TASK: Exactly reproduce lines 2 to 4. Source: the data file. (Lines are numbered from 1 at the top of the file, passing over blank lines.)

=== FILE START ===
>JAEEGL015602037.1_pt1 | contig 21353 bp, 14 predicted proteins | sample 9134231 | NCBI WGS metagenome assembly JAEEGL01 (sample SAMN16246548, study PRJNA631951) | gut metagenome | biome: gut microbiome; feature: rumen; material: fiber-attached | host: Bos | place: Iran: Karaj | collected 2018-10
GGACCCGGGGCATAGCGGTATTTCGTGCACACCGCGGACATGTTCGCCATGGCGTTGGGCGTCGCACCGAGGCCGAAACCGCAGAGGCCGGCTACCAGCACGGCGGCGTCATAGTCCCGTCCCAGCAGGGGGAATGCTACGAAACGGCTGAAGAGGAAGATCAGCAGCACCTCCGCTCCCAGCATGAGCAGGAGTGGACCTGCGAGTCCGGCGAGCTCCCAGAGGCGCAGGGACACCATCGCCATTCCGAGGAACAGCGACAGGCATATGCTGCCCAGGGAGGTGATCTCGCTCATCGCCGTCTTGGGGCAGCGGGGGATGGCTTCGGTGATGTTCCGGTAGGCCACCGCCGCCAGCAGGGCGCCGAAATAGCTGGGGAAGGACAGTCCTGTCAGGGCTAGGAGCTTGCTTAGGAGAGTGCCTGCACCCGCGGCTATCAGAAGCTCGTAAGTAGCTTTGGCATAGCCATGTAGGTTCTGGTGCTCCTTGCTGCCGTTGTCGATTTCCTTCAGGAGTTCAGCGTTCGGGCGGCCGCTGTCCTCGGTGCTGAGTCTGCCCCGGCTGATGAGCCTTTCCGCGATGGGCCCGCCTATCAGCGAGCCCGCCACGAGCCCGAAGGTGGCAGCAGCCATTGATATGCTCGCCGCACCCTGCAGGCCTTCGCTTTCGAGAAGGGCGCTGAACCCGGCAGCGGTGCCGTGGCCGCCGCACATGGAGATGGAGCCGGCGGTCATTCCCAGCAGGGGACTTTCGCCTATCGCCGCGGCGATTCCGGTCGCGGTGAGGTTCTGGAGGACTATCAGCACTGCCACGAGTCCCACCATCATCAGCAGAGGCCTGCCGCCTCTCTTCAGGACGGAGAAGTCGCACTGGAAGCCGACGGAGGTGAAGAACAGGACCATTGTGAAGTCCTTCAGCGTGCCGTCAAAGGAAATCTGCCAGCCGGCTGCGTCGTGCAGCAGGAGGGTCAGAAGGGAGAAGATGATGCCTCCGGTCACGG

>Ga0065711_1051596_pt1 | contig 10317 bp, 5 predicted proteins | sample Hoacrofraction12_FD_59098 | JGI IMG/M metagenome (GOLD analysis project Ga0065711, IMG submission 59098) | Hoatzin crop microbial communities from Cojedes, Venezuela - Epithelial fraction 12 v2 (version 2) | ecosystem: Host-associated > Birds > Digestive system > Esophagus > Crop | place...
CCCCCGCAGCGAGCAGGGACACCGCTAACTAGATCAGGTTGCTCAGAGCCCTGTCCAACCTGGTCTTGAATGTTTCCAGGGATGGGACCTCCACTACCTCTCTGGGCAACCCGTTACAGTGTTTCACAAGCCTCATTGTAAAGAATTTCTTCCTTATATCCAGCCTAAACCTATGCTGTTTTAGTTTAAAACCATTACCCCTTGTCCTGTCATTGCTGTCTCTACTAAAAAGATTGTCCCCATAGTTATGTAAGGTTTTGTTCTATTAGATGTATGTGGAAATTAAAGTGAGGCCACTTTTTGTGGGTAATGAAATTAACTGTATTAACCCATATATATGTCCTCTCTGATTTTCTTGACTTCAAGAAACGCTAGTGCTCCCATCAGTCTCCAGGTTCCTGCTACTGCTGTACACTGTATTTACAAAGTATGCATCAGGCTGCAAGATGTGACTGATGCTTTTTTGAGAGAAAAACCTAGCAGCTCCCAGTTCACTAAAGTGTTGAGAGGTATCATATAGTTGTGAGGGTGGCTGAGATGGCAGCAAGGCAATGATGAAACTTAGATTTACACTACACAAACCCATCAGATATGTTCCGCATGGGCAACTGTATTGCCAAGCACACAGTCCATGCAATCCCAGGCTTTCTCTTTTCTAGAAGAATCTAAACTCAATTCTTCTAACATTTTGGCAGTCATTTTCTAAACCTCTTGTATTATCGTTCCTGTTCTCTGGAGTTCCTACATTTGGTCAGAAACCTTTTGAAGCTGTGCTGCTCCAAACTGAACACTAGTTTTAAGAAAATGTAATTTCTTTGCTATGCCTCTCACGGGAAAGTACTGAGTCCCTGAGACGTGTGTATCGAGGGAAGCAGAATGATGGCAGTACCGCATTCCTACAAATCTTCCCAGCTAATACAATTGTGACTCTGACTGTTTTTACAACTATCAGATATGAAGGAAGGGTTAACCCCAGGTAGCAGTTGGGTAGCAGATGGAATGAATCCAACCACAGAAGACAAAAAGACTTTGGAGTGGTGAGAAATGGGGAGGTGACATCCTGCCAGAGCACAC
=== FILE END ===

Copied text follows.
GGACCCGGGGCATAGCGGTATTTCGTGCACACCGCGGACATGTTCGCCATGGCGTTGGGCGTCGCACCGAGGCCGAAACCGCAGAGGCCGGCTACCAGCACGGCGGCGTCATAGTCCCGTCCCAGCAGGGGGAATGCTACGAAACGGCTGAAGAGGAAGATCAGCAGCACCTCCGCTCCCAGCATGAGCAGGAGTGGACCTGCGAGTCCGGCGAGCTCCCAGAGGCGCAGGGACACCATCGCCATTCCGAGGAACAGCGACAGGCATATGCTGCCCAGGGAGGTGATCTCGCTCATCGCCGTCTTGGGGCAGCGGGGGATGGCTTCGGTGATGTTCCGGTAGGCCACCGCCGCCAGCAGGGCGCCGAAATAGCTGGGGAAGGACAGTCCTGTCAGGGCTAGGAGCTTGCTTAGGAGAGTGCCTGCACCCGCGGCTATCAGAAGCTCGTAAGTAGCTTTGGCATAGCCATGTAGGTTCTGGTGCTCCTTGCTGCCGTTGTCGATTTCCTTCAGGAGTTCAGCGTTCGGGCGGCCGCTGTCCTCGGTGCTGAGTCTGCCCCGGCTGATGAGCCTTTCCGCGATGGGCCCGCCTATCAGCGAGCCCGCCACGAGCCCGAAGGTGGCAGCAGCCATTGATATGCTCGCCGCACCCTGCAGGCCTTCGCTTTCGAGAAGGGCGCTGAACCCGGCAGCGGTGCCGTGGCCGCCGCACATGGAGATGGAGCCGGCGGTCATTCCCAGCAGGGGACTTTCGCCTATCGCCGCGGCGATTCCGGTCGCGGTGAGGTTCTGGAGGACTATCAGCACTGCCACGAGTCCCACCATCATCAGCAGAGGCCTGCCGCCTCTCTTCAGGACGGAGAAGTCGCACTGGAAGCCGACGGAGGTGAAGAACAGGACCATTGTGAAGTCCTTCAGCGTGCCGTCAAAGGAAATCTGCCAGCCGGCTGCGTCGTGCAGCAGGAGGGTCAGAAGGGAGAAGATGATGCCTCCGGTCACGG

>Ga0065711_1051596_pt1 | contig 10317 bp, 5 predicted proteins | sample Hoacrofraction12_FD_59098 | JGI IMG/M metagenome (GOLD analysis project Ga0065711, IMG submission 59098) | Hoatzin crop microbial communities from Cojedes, Venezuela - Epithelial fraction 12 v2 (version 2) | ecosystem: Host-associated > Birds > Digestive system > Esophagus > Crop | place...
CCCCCGCAGCGAGCAGGGACACCGCTAACTAGATCAGGTTGCTCAGAGCCCTGTCCAACCTGGTCTTGAATGTTTCCAGGGATGGGACCTCCACTACCTCTCTGGGCAACCCGTTACAGTGTTTCACAAGCCTCATTGTAAAGAATTTCTTCCTTATATCCAGCCTAAACCTATGCTGTTTTAGTTTAAAACCATTACCCCTTGTCCTGTCATTGCTGTCTCTACTAAAAAGATTGTCCCCATAGTTATGTAAGGTTTTGTTCTATTAGATGTATGTGGAAATTAAAGTGAGGCCACTTTTTGTGGGTAATGAAATTAACTGTATTAACCCATATATATGTCCTCTCTGATTTTCTTGACTTCAAGAAACGCTAGTGCTCCCATCAGTCTCCAGGTTCCTGCTACTGCTGTACACTGTATTTACAAAGTATGCATCAGGCTGCAAGATGTGACTGATGCTTTTTTGAGAGAAAAACCTAGCAGCTCCCAGTTCACTAAAGTGTTGAGAGGTATCATATAGTTGTGAGGGTGGCTGAGATGGCAGCAAGGCAATGATGAAACTTAGATTTACACTACACAAACCCATCAGATATGTTCCGCATGGGCAACTGTATTGCCAAGCACACAGTCCATGCAATCCCAGGCTTTCTCTTTTCTAGAAGAATCTAAACTCAATTCTTCTAACATTTTGGCAGTCATTTTCTAAACCTCTTGTATTATCGTTCCTGTTCTCTGGAGTTCCTACATTTGGTCAGAAACCTTTTGAAGCTGTGCTGCTCCAAACTGAACACTAGTTTTAAGAAAATGTAATTTCTTTGCTATGCCTCTCACGGGAAAGTACTGAGTCCCTGAGACGTGTGTATCGAGGGAAGCAGAATGATGGCAGTACCGCATTCCTACAAATCTTCCCAGCTAATACAATTGTGACTCTGACTGTTTTTACAACTATCAGATATGAAGGAAGGGTTAACCCCAGGTAGCAGTTGGGTAGCAGATGGAATGAATCCAACCACAGAAGACAAAAAGACTTTGGAGTGGTGAGAAATGGGGAGGTGACATCCTGCCAGAGCACAC